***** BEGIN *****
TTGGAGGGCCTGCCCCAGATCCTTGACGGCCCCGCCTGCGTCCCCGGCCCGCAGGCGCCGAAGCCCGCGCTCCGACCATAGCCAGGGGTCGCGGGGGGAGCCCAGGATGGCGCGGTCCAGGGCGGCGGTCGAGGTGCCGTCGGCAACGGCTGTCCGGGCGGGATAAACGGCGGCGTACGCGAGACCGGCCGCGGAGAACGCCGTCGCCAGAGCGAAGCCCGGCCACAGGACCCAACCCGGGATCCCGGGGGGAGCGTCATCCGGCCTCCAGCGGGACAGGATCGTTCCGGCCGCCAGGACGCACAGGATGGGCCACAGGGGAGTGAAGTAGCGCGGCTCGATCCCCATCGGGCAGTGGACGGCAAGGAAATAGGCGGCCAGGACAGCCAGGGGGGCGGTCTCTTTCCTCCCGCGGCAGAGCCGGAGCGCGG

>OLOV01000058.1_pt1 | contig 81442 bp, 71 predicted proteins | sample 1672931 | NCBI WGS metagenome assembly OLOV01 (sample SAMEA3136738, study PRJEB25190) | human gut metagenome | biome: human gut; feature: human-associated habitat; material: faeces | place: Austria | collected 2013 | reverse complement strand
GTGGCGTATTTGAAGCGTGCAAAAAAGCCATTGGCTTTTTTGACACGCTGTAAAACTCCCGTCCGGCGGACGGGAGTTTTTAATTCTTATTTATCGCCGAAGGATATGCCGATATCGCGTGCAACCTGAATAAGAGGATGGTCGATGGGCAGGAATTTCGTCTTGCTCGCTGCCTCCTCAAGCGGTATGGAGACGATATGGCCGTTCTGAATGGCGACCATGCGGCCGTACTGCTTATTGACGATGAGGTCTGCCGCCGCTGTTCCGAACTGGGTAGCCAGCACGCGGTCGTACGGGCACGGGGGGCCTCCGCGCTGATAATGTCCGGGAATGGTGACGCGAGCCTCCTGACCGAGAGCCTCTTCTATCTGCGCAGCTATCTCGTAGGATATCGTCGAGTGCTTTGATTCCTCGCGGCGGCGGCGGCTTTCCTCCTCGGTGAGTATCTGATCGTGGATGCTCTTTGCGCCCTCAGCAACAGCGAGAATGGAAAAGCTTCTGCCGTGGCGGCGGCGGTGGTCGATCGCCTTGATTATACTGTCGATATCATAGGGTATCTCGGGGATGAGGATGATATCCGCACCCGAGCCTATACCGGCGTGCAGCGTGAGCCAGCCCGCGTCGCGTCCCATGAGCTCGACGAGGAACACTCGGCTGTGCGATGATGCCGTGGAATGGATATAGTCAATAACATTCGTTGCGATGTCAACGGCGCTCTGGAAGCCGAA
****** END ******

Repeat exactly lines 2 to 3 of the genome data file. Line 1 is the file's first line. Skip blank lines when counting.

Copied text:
>OLOV01000058.1_pt1 | contig 81442 bp, 71 predicted proteins | sample 1672931 | NCBI WGS metagenome assembly OLOV01 (sample SAMEA3136738, study PRJEB25190) | human gut metagenome | biome: human gut; feature: human-associated habitat; material: faeces | place: Austria | collected 2013 | reverse complement strand
GTGGCGTATTTGAAGCGTGCAAAAAAGCCATTGGCTTTTTTGACACGCTGTAAAACTCCCGTCCGGCGGACGGGAGTTTTTAATTCTTATTTATCGCCGAAGGATATGCCGATATCGCGTGCAACCTGAATAAGAGGATGGTCGATGGGCAGGAATTTCGTCTTGCTCGCTGCCTCCTCAAGCGGTATGGAGACGATATGGCCGTTCTGAATGGCGACCATGCGGCCGTACTGCTTATTGACGATGAGGTCTGCCGCCGCTGTTCCGAACTGGGTAGCCAGCACGCGGTCGTACGGGCACGGGGGGCCTCCGCGCTGATAATGTCCGGGAATGGTGACGCGAGCCTCCTGACCGAGAGCCTCTTCTATCTGCGCAGCTATCTCGTAGGATATCGTCGAGTGCTTTGATTCCTCGCGGCGGCGGCGGCTTTCCTCCTCGGTGAGTATCTGATCGTGGATGCTCTTTGCGCCCTCAGCAACAGCGAGAATGGAAAAGCTTCTGCCGTGGCGGCGGCGGTGGTCGATCGCCTTGATTATACTGTCGATATCATAGGGTATCTCGGGGATGAGGATGATATCCGCACCCGAGCCTATACCGGCGTGCAGCGTGAGCCAGCCCGCGTCGCGTCCCATGAGCTCGACGAGGAACACTCGGCTGTGCGATGATGCCGTGGAATGGATATAGTCAATAACATTCGTTGCGATGTCAACGGCGCTCTGGAAGCCGAA